Source: Review Copy
Winner of the 2017 Scotiabank Giller Prize
Jean Mason has a doppelganger.
She’s never seen her, but others* swear they have.
*others | noun. A peculiar collection of drug addicts, scam artists, philanthropists, philosophers and vagrants – the regulars of Bellevue Square.
Jean lives in downtown Toronto with her husband and two kids. The proud owner of a thriving bookstore, she doesn’t rattle easily – not like she used to. But after two of her customers insist they’ve seen her double, Jean decides to investigate. Curiosity grows to obsession and soon Jean’s concerns shift from the identity of the woman, to her very own.
Funny, dark and surprising, Bellevue Square takes readers down the existentialist rabbit hole and asks the question: what happens when the sense you’ve made of things stops making sense?
Bellevue Square is one of the most unusual books I have read recently. Although I did enjoy the story, I did find that it did take me a little while to get into this one. The premise is strong and had me intrigued, but it just took me a little longer to be pulled into the plot. But once I got into the story I flew through it. If you’re after something that is a little different and will keep you thinking, this is a novel I would definitely recommend.
The lead character, Jean is informed that she has a doppelganger. A woman has been spotted who looks exactly like her. It then becomes Jean’s obsession to track the woman down. Jean was a character who grew on me and who I did find fascinating. Her quest to track down Ingrid, her lookalike pushes the plot forward. She begins to spend her time looking out for her in Bellevue Square. This is where the story really becomes interesting. As the story progresses, we meet several characters who pass through this square who Jean becomes acquainted with.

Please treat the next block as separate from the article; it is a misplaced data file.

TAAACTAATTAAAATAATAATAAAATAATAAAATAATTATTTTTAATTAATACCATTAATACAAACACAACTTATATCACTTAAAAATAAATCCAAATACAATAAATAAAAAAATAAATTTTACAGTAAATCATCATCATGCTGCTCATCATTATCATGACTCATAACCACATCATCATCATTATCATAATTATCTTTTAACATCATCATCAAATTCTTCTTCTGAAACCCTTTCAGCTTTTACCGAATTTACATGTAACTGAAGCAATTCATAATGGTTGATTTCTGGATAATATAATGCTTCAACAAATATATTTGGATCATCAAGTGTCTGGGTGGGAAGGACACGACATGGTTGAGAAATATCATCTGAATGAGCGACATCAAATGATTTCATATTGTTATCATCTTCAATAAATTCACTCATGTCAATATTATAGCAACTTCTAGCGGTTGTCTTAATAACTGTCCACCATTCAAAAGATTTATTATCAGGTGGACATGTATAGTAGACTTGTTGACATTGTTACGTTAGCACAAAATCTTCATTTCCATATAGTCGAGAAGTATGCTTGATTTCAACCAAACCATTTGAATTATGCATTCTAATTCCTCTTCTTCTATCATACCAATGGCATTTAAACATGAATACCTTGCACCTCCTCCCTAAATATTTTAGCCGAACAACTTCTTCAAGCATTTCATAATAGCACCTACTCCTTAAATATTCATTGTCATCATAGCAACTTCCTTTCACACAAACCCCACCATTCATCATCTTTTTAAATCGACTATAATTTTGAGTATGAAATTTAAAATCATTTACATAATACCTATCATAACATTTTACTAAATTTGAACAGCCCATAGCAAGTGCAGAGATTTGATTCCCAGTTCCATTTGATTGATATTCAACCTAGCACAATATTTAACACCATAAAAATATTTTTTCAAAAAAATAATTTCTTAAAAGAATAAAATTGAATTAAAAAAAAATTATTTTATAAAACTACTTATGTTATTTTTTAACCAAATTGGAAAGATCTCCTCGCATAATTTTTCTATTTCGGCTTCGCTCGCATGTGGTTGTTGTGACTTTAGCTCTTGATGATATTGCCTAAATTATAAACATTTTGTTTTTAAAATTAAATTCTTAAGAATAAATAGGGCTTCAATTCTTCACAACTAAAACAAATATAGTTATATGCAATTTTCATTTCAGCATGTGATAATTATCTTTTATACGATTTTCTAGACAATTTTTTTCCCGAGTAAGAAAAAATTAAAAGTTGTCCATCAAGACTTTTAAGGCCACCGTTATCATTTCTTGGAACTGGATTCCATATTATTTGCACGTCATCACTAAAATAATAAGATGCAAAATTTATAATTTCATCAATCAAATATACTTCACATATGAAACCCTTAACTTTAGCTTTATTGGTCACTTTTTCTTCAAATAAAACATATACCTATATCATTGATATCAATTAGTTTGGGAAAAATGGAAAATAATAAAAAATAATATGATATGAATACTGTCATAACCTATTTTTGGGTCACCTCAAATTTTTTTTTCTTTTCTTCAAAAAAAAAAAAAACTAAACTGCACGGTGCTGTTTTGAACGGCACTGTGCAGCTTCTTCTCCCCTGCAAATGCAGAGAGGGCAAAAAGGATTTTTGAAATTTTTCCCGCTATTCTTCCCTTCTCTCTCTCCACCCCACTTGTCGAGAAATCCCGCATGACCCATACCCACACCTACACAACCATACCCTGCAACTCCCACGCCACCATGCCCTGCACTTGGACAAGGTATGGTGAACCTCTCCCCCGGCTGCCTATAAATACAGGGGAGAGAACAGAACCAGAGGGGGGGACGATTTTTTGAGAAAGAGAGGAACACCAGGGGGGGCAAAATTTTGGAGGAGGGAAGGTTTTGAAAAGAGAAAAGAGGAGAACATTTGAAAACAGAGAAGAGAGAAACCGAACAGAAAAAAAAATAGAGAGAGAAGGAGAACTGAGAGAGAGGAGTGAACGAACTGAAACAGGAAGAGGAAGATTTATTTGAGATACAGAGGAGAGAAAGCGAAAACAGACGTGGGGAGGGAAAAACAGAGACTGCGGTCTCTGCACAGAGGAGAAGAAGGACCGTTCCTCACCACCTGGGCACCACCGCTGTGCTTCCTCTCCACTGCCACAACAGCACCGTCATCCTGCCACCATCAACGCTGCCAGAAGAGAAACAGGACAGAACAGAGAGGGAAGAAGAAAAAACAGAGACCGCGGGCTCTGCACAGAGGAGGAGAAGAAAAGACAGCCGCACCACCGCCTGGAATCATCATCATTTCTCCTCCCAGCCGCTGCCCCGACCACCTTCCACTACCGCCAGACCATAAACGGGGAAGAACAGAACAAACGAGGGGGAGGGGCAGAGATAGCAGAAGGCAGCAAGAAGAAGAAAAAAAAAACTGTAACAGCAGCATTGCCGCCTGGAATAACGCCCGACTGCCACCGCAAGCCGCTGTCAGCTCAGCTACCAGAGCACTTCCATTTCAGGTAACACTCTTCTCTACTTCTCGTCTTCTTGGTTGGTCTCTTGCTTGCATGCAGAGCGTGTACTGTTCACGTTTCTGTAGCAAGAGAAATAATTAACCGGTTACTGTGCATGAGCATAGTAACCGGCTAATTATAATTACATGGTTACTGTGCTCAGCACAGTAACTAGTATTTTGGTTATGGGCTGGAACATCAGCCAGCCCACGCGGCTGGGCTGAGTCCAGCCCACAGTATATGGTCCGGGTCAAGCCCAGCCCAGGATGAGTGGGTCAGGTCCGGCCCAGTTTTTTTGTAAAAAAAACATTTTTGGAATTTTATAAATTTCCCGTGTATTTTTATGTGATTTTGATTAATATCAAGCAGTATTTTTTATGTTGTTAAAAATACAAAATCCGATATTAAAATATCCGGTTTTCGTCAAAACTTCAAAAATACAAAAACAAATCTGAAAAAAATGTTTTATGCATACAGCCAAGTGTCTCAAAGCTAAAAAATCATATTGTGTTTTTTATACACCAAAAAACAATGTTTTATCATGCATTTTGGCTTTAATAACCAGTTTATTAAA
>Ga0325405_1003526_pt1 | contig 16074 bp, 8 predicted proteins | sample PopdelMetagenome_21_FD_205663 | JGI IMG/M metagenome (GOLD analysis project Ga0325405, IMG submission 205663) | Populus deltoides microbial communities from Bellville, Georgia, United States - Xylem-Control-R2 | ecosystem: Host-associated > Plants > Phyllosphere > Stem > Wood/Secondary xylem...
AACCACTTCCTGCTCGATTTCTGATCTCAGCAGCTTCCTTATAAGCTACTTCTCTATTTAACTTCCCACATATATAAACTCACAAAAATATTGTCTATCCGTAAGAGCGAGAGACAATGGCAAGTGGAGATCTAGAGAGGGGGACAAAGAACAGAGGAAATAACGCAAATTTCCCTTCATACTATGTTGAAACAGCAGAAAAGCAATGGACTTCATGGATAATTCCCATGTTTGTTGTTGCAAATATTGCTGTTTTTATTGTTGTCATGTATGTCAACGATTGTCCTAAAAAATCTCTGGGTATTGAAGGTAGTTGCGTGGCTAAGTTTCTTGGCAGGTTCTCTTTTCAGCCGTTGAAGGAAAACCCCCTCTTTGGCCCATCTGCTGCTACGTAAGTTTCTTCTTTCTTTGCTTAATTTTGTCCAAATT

There are some really good scenes in this book where the pace keeps you flicking the pages although it does slow down at some parts in the middle. Some of my favourite scenes were when Jean is spending time with her family and these scenes really make her character feel human.
You do have to suspend the belief system a little bit as you’re reading this book but that was what made this novel particularly exciting. When I’m reading a psychological thriller I do have a tendency to be thinking about what potentially could be coming next and I sometimes manage to guess the twists. But with Bellevue Square I found this to be a completely different reading experience. I didn’t know what to expect next and I found the characters and the central idea to be utterly unique, compared to anything I have read before.
Overall I did find this book to be an enjoyable and an exciting read. I don’t think this is a story that will be quite for everyone but if you enjoy unusual stories and if you’re looking for something that is unique, then I would definitely suggest giving this book a try. You will find that you’ll get lost in Jean’s world as she tries to work out what is happening in her life and as she pursues her quest to hunt down the mysterious Ingrid.
Reading Bellevue Square has made me keen to read more from Michael Redhill; he is a fascinating writer who explores some intriguing ideas. I do keep wondering how he managed to come up with the idea for this story. Thank you to Anne Cater at Random Things Tours for inviting me to take part in the blog tour and to Katherine Sunderland at No Exit Press for sending me a copy of the book to review.
Publisher: No Exit Press
Publication date: 15th August 2018
Print length: 256 pages
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